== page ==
Directed by: Sam Wood.
Written by: Jo Swerling and Herman J. Mankiewicz.
Starring: Gary Cooper (Henry Louis 'Lou' Gehrig), Teresa Wright (Eleanor Twitchell), Babe Ruth (Babe Ruth), Walter Brennan (Sam Blake), Dan Duryea (Hank Hanneman), Elsa Janssen (Christina 'Mom' Gehrig), Ludwig Stössel (Henry 'Pop' Gehrig), Virginia Gilmore (
When most people think of Gary Cooper, they think of his strong, quiet, heroic leading man roles. People remember him for his two Oscar winning roles as the Sheriff in High Noon, who stands up when everyone else backs down and for playing Sergeant York, a pacifist who became a WWI hero to fight for the country he loves. And they also remember him for playing Lou Gehrig in 1942’s The Pride of the Yankees. I have expressed my opinion in this series already that I prefer Cooper in his more comedic roles – in films like Ball of Fire, Mr. Deeds Goes to Town or Design for Living, where his awe shucks demeanor and expert comic timing worked wonderfully well. But there’s no denying that Cooper was able to play heroic roles better than most other actors in history. And his work in The Pride of the Yankees ranks among his best.
Cooper originally didn’t want the role. He was far too old for it – already in his early 40s, and the script called on him to play Gehrig from his days in college until the end of his life in his late 30s. He also hated baseball, and apparently threw like a girl, which was bad enough, but the fact that he was right handed, and Gehrig famously a leftie was even worse. But through training and some movie magic (lighting and camera angles to get rid of the lines on his face, and apparently giving him a uniform with everything printed backwards and then reversing the footage, so when he threw right handed, it appeared on screen that he was throwing left handed), he was able to pull off the role. Now, it’s hard to imagine anyone else playing it.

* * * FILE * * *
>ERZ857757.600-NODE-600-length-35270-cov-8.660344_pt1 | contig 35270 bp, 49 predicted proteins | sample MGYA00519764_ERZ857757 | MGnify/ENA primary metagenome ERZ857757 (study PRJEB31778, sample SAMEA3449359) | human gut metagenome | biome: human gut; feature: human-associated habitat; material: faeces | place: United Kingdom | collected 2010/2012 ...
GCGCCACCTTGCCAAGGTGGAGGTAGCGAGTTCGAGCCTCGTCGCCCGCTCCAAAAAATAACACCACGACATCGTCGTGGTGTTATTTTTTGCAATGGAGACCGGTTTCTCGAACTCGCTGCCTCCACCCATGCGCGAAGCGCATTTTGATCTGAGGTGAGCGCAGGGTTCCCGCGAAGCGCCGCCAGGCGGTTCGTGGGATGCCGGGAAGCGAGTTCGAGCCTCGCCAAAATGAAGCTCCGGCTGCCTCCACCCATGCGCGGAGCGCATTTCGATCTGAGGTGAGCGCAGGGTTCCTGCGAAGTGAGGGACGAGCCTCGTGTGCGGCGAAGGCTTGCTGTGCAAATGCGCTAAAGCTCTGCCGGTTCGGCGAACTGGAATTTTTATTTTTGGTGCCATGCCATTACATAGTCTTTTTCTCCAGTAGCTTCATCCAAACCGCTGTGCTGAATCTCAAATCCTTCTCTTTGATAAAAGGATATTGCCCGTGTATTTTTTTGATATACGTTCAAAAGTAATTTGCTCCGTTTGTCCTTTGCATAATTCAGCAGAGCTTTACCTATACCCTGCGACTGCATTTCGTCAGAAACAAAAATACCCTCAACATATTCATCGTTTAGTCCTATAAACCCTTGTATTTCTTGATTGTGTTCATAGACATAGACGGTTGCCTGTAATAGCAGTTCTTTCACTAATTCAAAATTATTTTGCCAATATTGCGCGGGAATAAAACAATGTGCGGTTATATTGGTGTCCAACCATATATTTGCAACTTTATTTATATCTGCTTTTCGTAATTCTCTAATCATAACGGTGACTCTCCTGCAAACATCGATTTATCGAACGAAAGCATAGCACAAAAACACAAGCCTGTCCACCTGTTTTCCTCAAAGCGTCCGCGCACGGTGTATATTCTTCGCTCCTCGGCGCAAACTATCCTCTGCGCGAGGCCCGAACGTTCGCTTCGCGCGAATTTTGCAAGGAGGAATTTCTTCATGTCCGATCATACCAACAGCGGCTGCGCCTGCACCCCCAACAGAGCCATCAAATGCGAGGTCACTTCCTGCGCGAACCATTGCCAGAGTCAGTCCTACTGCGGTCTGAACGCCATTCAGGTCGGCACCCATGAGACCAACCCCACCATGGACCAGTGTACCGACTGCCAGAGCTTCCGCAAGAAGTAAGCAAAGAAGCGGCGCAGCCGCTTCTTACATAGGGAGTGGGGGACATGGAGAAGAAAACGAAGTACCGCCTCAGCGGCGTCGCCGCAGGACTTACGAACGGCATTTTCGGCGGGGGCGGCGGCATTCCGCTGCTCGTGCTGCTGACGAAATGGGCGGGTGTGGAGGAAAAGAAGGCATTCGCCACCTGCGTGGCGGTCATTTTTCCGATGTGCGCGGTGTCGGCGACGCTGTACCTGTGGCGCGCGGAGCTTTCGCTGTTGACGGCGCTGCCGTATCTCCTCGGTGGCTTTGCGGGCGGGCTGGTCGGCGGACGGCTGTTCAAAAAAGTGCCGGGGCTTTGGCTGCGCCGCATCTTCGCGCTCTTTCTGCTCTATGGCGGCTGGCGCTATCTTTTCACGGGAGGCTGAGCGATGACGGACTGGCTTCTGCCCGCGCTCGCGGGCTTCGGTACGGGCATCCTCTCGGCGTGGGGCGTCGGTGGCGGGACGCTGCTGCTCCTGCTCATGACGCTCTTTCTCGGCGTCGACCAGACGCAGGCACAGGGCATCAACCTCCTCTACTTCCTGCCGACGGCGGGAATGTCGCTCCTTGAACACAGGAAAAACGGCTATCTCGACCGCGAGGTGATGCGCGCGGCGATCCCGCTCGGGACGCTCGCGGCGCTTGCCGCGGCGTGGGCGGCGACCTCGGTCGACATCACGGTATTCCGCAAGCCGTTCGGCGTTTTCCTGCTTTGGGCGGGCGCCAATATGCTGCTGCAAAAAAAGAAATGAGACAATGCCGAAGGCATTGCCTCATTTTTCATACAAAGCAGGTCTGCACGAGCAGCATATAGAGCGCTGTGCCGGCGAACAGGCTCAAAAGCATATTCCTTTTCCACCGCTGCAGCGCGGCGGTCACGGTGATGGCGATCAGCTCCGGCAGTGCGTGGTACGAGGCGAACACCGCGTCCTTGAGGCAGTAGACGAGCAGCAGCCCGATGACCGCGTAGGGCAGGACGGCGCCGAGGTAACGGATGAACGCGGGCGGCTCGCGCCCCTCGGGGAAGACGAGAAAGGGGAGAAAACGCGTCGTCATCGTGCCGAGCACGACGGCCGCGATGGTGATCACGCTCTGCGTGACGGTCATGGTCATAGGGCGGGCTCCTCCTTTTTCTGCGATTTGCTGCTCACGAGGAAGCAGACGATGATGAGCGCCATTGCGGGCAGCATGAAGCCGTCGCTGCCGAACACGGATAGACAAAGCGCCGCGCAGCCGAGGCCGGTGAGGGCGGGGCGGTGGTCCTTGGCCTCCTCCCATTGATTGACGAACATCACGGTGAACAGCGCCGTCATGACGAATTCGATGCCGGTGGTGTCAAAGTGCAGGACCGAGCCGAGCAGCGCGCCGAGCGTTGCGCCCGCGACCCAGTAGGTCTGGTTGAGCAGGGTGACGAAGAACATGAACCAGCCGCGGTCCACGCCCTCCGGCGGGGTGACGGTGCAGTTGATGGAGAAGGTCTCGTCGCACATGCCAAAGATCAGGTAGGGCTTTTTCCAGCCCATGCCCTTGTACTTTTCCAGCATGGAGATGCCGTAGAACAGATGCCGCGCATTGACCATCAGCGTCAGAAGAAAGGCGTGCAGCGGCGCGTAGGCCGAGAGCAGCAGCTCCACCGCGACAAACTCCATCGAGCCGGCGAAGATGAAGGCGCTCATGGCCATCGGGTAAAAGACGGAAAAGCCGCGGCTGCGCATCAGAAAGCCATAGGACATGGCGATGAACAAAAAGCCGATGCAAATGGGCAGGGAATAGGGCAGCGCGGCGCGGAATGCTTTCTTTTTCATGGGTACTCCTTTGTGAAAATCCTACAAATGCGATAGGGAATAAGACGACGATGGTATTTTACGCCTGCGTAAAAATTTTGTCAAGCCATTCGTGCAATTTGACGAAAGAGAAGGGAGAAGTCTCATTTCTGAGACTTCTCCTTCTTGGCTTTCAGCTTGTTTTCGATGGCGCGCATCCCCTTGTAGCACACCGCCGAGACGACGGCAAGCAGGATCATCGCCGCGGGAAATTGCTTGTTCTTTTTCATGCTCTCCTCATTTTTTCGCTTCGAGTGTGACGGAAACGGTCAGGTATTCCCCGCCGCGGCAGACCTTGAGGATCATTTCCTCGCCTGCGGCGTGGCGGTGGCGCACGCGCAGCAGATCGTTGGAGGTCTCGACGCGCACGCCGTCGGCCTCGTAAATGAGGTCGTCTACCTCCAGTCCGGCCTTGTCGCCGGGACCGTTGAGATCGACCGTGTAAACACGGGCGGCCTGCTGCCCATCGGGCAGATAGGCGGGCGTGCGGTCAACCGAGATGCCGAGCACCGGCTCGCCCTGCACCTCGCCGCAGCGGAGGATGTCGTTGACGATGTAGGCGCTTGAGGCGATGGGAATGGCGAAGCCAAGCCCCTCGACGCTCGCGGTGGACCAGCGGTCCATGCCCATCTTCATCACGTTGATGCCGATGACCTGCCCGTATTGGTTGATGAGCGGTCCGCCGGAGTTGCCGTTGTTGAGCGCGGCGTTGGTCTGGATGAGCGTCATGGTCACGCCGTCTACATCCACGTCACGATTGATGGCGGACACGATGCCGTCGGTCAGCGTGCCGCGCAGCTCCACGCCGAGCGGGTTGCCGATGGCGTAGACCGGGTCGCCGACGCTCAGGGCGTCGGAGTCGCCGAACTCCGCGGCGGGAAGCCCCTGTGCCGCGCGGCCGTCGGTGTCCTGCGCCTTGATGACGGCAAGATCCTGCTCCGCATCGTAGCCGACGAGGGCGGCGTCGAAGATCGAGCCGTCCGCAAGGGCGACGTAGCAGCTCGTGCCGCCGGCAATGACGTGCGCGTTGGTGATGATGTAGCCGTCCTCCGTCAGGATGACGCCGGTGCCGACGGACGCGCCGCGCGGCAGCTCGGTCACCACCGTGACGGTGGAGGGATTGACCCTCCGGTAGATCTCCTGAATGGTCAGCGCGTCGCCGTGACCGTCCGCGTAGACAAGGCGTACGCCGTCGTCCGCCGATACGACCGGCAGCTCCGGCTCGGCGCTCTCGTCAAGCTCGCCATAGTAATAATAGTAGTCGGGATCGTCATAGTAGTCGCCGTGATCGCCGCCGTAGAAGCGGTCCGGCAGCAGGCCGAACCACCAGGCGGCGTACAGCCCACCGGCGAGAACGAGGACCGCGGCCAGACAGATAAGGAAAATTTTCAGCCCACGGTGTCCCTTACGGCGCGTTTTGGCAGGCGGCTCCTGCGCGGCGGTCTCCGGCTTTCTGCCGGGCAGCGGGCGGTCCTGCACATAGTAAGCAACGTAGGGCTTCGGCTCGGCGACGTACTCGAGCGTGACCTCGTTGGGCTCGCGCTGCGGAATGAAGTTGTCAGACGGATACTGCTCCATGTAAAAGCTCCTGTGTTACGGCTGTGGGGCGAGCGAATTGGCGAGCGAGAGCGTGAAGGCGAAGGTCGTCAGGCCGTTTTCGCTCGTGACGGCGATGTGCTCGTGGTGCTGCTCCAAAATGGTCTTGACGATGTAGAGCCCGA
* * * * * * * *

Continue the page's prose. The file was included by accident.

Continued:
In many ways, The Pride of the Yankees can be looked at as the prototypical baseball movie. They didn’t really make a lot of sports movies in the 1940s, because they were considered box office poison – women didn’t like them, and research showed that women picked the movies couples saw more often then men. So when watching The Pride of the Yankees, and seeing all the sports movie clichés it pulls it, perhaps we need to be a little forgiving in that regard. And yes, The Pride of the Yankees piles on one cliché after another. Less forgivable, however, is the overly sappy and sentimental romance between Cooper and Teresa Wright, as Gehrig’s wife. Wright was a gifted actress, and she is quite good in the role considering its limitations of being “the wife” (she was nominated for an Oscar for it), but it’s a little much to take. The same could be said for Babe Ruth, who plays himself in the movie, and is more of a distraction that anything else.
Yet, despite these flaws, I could not help but be won over by The Pride of the Yankees. Through Cooper’s Gehrig’s integrity and work ethic comes through in every scene. He is a man you cannot help but root for – kind and generous with his teammates and his immigrant parents. In an age where fans have become more and more cynical about sports figures, it is refreshing to see a portrait of a sports star that was truly heroic.
The movie is best known for its final scene, and for good reason. It’s a doozy. I defy anyone with a heart to watch that scene, where the quiet, humble Gehrig takes to the field at Yankee stadium to give his farewell speech, and not break down in tears. It is played brilliantly by Cooper, and makes The Pride of the Yankees one of the most memorable sports movies ever made.